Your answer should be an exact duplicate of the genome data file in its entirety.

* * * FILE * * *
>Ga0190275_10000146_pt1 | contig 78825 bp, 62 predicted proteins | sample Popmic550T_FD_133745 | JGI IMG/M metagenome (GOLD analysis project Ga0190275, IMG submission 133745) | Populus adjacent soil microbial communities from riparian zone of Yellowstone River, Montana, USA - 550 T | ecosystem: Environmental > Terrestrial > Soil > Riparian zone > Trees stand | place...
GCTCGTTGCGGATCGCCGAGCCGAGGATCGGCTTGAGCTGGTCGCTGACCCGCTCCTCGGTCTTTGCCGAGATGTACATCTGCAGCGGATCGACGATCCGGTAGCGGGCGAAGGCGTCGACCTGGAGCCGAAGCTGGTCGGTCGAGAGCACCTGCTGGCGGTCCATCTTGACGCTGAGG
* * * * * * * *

>Ga0190275_10000146_pt1 | contig 78825 bp, 62 predicted proteins | sample Popmic550T_FD_133745 | JGI IMG/M metagenome (GOLD analysis project Ga0190275, IMG submission 133745) | Populus adjacent soil microbial communities from riparian zone of Yellowstone River, Montana, USA - 550 T | ecosystem: Environmental > Terrestrial > Soil > Riparian zone > Trees stand | place...
GCTCGTTGCGGATCGCCGAGCCGAGGATCGGCTTGAGCTGGTCGCTGACCCGCTCCTCGGTCTTTGCCGAGATGTACATCTGCAGCGGATCGACGATCCGGTAGCGGGCGAAGGCGTCGACCTGGAGCCGAAGCTGGTCGGTCGAGAGCACCTGCTGGCGGTCCATCTTGACGCTGAGG